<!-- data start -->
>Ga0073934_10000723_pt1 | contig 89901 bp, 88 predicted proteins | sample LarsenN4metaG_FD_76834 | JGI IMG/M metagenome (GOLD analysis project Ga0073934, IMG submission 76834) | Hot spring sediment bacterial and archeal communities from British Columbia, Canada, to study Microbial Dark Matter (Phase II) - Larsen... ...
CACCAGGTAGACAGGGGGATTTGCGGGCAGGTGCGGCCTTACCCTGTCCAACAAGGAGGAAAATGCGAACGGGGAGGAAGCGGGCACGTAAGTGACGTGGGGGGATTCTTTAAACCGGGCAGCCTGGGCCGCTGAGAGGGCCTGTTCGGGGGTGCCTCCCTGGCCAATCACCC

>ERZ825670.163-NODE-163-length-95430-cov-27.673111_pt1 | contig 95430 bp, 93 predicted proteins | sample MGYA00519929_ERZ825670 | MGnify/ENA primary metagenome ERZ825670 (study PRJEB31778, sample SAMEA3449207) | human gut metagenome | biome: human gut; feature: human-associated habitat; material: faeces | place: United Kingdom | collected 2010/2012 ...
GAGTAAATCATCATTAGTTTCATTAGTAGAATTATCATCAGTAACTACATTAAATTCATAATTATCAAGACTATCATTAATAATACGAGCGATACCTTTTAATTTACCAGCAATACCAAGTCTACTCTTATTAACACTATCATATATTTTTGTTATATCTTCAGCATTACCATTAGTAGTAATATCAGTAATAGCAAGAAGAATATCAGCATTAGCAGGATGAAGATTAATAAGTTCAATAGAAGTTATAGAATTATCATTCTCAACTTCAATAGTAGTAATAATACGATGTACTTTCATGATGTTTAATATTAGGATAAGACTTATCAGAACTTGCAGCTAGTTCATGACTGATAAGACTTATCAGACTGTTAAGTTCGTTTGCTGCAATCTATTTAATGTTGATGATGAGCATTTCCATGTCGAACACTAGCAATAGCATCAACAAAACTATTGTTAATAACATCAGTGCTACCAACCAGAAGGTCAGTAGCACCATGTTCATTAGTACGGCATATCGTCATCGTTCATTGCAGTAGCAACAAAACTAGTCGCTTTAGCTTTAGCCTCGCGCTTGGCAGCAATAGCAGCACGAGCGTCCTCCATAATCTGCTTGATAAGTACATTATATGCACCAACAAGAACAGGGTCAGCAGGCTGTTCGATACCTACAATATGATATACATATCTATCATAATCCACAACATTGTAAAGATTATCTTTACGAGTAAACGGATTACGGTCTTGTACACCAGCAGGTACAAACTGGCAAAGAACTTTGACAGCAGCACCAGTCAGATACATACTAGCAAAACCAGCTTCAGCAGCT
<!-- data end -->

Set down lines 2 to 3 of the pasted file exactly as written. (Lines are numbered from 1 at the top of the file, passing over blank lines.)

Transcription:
CACCAGGTAGACAGGGGGATTTGCGGGCAGGTGCGGCCTTACCCTGTCCAACAAGGAGGAAAATGCGAACGGGGAGGAAGCGGGCACGTAAGTGACGTGGGGGGATTCTTTAAACCGGGCAGCCTGGGCCGCTGAGAGGGCCTGTTCGGGGGTGCCTCCCTGGCCAATCACCC

>ERZ825670.163-NODE-163-length-95430-cov-27.673111_pt1 | contig 95430 bp, 93 predicted proteins | sample MGYA00519929_ERZ825670 | MGnify/ENA primary metagenome ERZ825670 (study PRJEB31778, sample SAMEA3449207) | human gut metagenome | biome: human gut; feature: human-associated habitat; material: faeces | place: United Kingdom | collected 2010/2012 ...